3. Setting up a specific team tasked with extending study abroad partnerships to more non-Western countries/universities

Improving Access and Outreach efforts at the University is one of the most important steps that needs to be taken to tackle the lack of diversity and representation at St Andrews.

Having more BAME Students at the University will not only improve the experience of current students, but also help in tackling issues linked to discrimination and racism. Whilst the University is engaged in Outreach initiatives, these need to be expanded upon to specifically target BAME areas and demographics. Working in collaboration with current BAME students will also be beneficial. This section suggests three major means through which this can be achieved, supplemented by smaller changes and improvements to existing efforts. These include:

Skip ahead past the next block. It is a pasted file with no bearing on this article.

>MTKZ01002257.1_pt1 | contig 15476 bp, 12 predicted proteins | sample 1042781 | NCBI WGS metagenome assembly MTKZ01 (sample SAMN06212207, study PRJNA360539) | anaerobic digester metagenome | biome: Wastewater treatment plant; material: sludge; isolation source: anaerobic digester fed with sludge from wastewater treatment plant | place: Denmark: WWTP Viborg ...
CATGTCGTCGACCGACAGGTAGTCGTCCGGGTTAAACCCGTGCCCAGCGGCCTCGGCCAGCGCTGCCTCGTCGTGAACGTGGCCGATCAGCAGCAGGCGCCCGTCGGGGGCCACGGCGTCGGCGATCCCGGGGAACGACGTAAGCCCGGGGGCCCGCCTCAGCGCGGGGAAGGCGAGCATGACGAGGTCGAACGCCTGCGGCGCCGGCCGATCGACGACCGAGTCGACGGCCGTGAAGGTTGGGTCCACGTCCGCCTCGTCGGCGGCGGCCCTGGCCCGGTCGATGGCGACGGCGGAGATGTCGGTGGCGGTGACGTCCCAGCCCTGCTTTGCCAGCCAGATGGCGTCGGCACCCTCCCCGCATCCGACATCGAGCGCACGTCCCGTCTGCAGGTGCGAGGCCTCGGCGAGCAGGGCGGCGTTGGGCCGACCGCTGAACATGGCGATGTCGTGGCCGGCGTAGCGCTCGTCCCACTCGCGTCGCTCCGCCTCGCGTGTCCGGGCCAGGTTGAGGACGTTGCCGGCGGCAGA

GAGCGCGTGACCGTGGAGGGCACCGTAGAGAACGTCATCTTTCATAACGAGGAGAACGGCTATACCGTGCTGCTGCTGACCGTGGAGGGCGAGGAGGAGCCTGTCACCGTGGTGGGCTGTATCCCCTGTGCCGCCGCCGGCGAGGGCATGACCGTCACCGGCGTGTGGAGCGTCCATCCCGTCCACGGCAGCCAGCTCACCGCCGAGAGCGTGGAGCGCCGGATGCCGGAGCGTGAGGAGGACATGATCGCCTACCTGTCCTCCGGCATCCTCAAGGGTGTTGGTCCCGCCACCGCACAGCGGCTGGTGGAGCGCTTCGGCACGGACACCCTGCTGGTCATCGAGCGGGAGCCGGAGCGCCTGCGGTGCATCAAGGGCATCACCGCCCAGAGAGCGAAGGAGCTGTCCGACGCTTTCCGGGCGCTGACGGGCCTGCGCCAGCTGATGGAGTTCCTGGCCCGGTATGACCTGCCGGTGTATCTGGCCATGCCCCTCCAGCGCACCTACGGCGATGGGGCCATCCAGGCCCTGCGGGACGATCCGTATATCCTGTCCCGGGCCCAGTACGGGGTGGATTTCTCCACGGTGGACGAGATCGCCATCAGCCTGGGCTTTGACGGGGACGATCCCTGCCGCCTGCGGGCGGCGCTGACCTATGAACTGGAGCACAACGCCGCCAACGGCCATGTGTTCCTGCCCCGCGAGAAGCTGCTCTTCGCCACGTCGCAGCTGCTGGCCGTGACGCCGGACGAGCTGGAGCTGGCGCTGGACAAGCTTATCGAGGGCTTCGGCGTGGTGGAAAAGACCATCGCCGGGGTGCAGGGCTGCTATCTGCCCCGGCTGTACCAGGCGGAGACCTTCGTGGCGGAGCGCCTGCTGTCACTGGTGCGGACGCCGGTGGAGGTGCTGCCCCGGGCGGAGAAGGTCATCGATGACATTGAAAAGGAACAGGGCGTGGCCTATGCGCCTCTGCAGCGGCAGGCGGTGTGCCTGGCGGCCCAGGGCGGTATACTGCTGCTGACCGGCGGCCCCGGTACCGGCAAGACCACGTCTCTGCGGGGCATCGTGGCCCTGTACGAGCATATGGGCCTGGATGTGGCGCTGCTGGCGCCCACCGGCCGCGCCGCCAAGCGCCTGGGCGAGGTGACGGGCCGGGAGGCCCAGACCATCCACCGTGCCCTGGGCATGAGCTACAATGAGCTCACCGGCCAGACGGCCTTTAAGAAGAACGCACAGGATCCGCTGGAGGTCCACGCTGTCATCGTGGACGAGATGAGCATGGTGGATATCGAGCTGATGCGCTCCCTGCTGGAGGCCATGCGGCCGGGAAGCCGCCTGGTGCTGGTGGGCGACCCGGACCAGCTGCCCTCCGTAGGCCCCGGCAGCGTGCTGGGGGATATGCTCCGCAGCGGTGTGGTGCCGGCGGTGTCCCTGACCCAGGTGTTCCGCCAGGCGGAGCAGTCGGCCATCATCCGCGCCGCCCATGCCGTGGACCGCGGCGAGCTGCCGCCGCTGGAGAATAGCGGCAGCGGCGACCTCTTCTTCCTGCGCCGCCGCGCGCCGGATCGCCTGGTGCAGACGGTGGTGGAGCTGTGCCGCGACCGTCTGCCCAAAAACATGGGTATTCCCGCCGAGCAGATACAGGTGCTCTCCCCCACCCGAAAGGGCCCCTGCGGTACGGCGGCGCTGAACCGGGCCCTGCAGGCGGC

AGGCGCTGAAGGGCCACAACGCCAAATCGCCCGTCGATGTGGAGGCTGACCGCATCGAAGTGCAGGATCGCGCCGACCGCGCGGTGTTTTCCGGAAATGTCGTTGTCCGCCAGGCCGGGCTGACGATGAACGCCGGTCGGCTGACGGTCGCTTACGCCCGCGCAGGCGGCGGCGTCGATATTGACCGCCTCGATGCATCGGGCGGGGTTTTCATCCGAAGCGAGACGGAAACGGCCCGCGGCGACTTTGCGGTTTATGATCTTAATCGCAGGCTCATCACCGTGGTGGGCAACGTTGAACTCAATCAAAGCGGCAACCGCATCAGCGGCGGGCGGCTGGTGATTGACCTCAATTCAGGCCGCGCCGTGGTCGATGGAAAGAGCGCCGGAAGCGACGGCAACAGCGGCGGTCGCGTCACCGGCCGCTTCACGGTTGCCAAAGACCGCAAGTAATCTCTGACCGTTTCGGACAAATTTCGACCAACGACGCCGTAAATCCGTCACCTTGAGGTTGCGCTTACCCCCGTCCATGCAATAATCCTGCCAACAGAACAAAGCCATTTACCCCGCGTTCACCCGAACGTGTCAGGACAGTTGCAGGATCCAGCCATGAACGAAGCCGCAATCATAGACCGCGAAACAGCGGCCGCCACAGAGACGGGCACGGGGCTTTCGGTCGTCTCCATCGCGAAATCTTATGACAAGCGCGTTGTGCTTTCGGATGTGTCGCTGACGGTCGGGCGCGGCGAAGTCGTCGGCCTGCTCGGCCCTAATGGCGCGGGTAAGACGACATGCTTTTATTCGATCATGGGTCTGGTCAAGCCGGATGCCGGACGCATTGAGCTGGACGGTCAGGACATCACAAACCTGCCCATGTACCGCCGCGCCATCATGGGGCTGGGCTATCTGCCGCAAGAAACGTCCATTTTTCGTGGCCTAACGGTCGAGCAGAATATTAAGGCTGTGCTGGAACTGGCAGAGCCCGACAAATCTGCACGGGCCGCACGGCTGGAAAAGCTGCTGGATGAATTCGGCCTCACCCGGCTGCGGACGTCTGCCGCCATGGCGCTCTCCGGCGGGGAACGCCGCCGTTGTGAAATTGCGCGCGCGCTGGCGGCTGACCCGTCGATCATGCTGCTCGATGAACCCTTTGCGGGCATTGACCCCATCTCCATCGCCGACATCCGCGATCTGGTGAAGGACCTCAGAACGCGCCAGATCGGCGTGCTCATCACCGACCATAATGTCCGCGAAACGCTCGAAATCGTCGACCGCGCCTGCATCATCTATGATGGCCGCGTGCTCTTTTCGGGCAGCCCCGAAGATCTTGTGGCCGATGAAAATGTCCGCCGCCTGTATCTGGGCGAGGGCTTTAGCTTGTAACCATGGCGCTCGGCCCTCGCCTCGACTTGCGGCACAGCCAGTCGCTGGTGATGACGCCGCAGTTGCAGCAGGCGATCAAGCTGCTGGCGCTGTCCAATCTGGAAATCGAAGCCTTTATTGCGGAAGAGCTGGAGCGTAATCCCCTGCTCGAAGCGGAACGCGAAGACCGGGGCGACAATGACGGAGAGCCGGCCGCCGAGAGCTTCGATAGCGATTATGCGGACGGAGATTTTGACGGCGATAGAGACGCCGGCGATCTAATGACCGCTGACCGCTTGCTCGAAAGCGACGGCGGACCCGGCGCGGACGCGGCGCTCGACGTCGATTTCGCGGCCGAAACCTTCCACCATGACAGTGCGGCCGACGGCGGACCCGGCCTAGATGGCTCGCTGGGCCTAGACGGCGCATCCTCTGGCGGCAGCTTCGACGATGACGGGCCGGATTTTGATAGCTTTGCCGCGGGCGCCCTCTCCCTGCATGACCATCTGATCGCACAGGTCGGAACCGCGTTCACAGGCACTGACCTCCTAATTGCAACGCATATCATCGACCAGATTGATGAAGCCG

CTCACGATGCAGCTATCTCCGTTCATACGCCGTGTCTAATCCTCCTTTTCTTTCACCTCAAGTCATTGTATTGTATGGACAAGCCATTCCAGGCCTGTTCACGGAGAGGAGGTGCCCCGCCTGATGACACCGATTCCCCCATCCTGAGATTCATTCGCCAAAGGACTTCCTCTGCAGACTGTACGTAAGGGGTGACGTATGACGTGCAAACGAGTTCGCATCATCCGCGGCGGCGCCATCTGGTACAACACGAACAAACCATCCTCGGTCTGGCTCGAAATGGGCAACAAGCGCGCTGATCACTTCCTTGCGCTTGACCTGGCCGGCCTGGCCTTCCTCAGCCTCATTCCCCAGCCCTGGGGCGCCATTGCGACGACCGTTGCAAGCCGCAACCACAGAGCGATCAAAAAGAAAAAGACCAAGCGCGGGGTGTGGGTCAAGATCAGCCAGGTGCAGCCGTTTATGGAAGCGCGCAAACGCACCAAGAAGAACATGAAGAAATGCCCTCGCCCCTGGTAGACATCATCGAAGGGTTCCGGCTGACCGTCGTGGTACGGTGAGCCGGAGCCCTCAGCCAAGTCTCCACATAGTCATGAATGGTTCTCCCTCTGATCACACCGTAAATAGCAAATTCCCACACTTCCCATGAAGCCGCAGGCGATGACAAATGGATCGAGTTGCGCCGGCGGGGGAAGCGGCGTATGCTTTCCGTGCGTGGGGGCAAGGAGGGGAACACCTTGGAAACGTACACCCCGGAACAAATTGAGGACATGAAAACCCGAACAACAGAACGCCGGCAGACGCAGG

1. BAME Open Days
  2. Targeted Outreach
  3. BAME Student Led Outreach Programmes (e.g.) St Andrews BAME Access Conference

Some of the initiatives outlined in these above sections are underway, through the efforts of existing students, and in collaboration with the University. The University has been receptive to these proposals and concerns and offered feedback and support. The Report is also linked on the University Website with a summary response and a list of actions underway. While this is appreciated, to see efficient and timely action, a much larger amount of time, resources, funds, and urgency needs to be put into these action points.


This report is authored by:
Yemi Akinyemi, Salma Ali, Ama Appiah, Charmaine Au-Yeung, Elroi Bernado, Teniola Dowie, Kira Elliot, Ananya Jain, Aïda-Léna Ndiaye, Zainab Magzoub, Philip Modu, Manhattan Murphy-Brown, Sean Nwachukwu, Papa Obeng, Alice Olomola, Samuel T. Oyewusi, Zoé Ruki, Luke Simboli, William Zhang.

 

Head over to the BAME Students'Network Subcommittee Social Media for more